The AIP Diet: The Autoimmune Protocol Diet

The AIP Diet: The Autoimmune Protocol Diet

The AIP Diet: The Autoimmune Protocol Diet

The AIP Diet belongs to healing diets and is a more disciplined version of Paleo Diet.  By intaking any foods that may cause gut irritation, one can tackle autoimmune disease, particularly an over-active immune system.

The importance of the AIP diet in connection with autoimmune conditions begins with understanding the nature of immune system disorders.  The cause of autoimmune diseases could be one’s immune deficiencies where the body responds weakly to harmful bacteria, germs, medications, etc.

When one’s immune system attacks its own organ, tissue, and cells, it causes autoimmune disease such as rare genetic disorders and drugs intended to suppress the immune system.

The AIP diet focuses on conditions like rheumatoid arthritis, celiac disease, inflammatory bowel disease, lupus, multiple sclerosis, type 1 diabetes, psoriasis, and others result from an immune system where antibodies attack the body. The American Autoimmune Related Diseases Association lists more than 100 autoimmune diseases.

Antibodies are necessary for responding to attacks from microorganisms like bacteria and viruses. However, unspecified triggers can send the immune system into overdrive leading to autoimmune disease where antibodies attack tissues and cells that are intended to protect the body.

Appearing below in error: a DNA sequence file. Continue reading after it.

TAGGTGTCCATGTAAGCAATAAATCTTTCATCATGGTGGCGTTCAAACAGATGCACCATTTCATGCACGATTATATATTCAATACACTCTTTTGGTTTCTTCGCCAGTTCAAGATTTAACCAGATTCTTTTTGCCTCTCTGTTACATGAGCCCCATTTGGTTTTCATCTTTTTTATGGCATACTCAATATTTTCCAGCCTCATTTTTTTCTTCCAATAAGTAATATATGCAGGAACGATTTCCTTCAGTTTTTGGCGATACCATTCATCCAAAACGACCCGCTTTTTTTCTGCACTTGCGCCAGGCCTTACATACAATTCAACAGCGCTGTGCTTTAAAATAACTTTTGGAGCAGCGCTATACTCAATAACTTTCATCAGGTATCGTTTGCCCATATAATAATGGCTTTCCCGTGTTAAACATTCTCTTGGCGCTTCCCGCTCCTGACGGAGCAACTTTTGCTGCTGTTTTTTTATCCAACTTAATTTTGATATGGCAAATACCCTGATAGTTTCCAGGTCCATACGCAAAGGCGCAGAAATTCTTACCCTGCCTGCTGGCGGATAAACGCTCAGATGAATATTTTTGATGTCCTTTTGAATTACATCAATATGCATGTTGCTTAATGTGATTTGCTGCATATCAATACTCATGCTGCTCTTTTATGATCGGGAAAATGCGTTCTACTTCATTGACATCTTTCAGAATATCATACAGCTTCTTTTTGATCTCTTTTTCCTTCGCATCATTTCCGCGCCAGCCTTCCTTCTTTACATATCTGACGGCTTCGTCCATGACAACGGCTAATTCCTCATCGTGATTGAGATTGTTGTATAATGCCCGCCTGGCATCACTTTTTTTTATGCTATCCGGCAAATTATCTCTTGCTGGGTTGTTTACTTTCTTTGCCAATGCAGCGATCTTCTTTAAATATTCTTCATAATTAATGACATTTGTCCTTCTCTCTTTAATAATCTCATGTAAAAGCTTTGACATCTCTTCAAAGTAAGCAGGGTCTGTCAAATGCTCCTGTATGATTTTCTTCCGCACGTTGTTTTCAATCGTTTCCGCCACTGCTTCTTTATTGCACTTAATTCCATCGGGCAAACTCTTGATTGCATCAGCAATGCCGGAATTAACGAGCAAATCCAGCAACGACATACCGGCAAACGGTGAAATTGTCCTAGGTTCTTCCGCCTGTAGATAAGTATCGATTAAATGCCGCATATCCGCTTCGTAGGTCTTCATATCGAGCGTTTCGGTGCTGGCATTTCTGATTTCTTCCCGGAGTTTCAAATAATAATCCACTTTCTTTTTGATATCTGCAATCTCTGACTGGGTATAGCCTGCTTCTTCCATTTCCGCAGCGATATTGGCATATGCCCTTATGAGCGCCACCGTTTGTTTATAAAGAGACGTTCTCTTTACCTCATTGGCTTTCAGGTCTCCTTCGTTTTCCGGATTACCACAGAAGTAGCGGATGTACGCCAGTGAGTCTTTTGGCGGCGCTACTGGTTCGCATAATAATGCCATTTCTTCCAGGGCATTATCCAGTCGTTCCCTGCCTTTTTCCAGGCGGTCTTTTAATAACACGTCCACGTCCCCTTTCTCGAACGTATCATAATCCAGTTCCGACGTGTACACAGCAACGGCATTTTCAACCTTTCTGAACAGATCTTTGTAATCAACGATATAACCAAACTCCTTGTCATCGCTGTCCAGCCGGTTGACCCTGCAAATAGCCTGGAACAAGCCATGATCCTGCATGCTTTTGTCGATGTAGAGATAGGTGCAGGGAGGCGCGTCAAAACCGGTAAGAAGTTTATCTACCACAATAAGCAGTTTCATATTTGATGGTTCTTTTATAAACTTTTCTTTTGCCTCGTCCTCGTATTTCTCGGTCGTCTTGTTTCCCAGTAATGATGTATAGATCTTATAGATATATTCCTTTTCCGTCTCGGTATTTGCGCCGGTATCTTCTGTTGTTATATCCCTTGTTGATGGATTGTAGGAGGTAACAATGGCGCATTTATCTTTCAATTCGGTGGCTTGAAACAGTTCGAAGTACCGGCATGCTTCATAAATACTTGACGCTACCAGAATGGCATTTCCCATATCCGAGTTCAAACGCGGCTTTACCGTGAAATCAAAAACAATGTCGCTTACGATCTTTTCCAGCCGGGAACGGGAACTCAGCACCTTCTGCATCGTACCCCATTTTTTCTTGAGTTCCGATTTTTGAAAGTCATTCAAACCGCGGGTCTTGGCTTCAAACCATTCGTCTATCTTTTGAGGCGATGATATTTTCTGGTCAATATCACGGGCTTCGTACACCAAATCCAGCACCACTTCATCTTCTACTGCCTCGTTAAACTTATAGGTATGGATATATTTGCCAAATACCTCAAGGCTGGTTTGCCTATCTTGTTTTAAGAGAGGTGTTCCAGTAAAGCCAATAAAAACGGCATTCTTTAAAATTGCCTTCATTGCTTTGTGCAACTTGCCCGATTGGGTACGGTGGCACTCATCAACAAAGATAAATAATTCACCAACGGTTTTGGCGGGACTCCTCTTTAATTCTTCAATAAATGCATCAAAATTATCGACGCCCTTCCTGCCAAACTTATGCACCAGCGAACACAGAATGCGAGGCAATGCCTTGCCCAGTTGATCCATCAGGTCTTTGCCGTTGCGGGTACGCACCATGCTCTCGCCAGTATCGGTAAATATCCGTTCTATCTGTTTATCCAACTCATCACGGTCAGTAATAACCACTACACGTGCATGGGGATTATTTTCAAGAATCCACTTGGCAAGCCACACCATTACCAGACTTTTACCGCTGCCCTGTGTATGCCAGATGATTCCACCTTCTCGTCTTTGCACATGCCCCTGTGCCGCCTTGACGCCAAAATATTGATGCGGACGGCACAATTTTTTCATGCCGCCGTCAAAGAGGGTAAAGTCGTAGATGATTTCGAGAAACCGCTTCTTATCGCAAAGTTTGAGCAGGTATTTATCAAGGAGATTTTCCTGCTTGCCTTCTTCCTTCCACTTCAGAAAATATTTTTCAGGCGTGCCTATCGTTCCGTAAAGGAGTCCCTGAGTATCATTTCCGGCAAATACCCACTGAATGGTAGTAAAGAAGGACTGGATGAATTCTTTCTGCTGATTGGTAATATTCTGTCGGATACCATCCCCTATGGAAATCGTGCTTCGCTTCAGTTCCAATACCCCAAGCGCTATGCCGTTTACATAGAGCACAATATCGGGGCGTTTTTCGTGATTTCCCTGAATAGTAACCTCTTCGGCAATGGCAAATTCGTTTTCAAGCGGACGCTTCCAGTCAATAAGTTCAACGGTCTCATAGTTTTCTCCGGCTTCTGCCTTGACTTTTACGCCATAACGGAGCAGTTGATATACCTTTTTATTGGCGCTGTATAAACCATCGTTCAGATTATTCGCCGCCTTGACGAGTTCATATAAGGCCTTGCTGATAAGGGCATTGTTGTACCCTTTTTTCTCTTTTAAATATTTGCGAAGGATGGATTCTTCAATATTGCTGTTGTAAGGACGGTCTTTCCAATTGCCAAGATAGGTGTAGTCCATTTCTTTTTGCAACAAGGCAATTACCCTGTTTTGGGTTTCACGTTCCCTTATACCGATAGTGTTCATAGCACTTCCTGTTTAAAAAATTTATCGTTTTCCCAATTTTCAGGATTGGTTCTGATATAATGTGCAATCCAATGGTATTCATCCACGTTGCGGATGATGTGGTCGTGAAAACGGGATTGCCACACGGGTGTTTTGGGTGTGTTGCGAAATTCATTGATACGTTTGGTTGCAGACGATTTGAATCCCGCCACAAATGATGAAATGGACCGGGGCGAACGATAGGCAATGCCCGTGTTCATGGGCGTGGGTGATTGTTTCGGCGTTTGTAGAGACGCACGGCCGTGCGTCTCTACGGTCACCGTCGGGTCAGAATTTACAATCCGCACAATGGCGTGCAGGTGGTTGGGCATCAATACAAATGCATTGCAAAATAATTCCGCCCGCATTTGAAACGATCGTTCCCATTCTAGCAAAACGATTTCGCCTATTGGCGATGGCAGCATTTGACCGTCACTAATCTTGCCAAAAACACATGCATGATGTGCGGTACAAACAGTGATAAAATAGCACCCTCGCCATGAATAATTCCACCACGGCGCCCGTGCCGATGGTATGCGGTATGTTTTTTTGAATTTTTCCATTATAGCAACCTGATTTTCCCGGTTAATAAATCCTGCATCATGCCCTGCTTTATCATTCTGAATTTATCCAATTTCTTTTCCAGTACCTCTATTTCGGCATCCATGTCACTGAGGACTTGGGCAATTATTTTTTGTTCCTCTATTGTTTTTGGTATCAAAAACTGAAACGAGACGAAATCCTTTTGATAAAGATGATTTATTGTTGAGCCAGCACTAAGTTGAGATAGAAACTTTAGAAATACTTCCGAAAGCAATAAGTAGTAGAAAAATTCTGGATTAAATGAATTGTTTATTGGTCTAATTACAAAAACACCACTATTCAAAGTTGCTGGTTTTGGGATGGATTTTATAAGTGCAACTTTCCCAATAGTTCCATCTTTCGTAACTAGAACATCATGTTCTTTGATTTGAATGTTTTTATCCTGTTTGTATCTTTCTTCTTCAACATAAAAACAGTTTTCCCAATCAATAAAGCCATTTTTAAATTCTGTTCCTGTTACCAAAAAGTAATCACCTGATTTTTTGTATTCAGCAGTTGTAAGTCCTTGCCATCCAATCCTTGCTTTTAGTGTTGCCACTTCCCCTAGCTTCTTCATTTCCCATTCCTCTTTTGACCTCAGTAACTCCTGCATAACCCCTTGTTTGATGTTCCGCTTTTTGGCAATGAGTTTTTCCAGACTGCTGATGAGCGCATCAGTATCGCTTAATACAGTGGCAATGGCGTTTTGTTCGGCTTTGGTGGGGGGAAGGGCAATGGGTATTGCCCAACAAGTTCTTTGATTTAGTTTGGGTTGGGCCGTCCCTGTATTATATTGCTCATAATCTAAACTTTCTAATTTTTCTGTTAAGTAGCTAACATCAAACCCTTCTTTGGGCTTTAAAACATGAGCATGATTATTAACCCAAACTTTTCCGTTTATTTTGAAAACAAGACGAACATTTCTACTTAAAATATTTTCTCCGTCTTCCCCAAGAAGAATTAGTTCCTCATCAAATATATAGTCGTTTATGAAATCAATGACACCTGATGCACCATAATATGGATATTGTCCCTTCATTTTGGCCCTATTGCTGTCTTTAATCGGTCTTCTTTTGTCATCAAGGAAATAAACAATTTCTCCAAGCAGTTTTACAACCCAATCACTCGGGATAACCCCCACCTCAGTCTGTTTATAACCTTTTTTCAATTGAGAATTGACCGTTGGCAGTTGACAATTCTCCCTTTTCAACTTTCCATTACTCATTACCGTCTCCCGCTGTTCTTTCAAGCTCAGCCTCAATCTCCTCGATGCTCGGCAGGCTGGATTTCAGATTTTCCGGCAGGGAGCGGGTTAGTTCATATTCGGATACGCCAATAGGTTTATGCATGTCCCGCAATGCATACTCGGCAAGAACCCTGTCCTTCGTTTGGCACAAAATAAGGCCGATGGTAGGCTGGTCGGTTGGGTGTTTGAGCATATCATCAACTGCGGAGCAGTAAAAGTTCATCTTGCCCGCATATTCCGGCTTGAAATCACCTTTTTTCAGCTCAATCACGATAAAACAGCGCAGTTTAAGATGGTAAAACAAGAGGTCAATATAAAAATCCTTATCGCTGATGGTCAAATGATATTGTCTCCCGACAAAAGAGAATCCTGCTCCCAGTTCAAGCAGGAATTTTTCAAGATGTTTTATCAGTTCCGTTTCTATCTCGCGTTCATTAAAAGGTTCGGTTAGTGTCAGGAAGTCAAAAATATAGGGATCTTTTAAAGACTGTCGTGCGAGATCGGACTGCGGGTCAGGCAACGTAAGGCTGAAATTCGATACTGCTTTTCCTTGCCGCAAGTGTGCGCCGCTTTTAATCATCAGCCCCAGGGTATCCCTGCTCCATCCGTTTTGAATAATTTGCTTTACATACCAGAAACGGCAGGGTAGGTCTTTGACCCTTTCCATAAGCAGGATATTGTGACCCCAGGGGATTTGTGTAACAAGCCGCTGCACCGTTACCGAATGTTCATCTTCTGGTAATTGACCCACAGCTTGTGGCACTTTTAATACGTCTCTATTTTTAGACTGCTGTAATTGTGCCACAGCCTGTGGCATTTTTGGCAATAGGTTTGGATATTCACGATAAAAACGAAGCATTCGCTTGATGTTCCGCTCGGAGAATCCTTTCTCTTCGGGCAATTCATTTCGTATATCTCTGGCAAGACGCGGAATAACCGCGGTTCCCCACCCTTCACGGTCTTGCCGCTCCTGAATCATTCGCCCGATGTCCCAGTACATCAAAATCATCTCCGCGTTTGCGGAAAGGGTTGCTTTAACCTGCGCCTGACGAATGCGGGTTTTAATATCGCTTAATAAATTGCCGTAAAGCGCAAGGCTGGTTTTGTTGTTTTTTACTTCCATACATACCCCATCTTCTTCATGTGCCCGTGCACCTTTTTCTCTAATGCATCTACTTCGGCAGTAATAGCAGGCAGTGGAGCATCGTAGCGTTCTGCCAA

One of the results of this excess of antibodies is inflammation. Inflammation is considered one of the leading symptoms of autoimmune conditions. The AIP diet is said to reduce inflammation through a protocol that eliminates inflammatory producing foods and promotes anti-inflammatory foods in the diet.

Inflammation and Intestinal Permeability

Autoimmune diseases can lead to intestinal permeability also known as leaky gut. Intestinal permeability happens when damage to the small intestines creates an entry point for food and toxins to enter the bloodstream. The result is inflammation and other problems.

Specific foods increase the risk for leaky gut especially in certain individuals and those with autoimmune diseases. The AIP diet is said to heal the gut thereby reducing inflammation and the symptoms of autoimmune diseases.

History of AIP Diet

The AIP diet is relatively new having been launched from the Paleo diet after Dr. Loren Cordain noticed that certain foods on the Paleo diet caused symptoms to flare in people with autoimmune diseases. Dr. Cordain is a nutrition researcher at Colorado State University and founder of the Paleo diet.

The AIP diet received a push into mainstream consciousness from the platforms of Robb Wolf and Dr. Sarah Ballantyne. Robb Wolf is a biochemist researcher who mentioned the diet in his book The Paleo Solution. And Dr. Ballantyne wrote about the AIP diet on her website, The Paleo Mom.



Like the Paleo Diet that is based on high amounts of protein and low amounts carbohydrate, the AIP diet restricts foods like grains and legumes. Some common legumes are peas, chickpeas, beans, peanuts, soybeans, lentils, carob, and tamarind).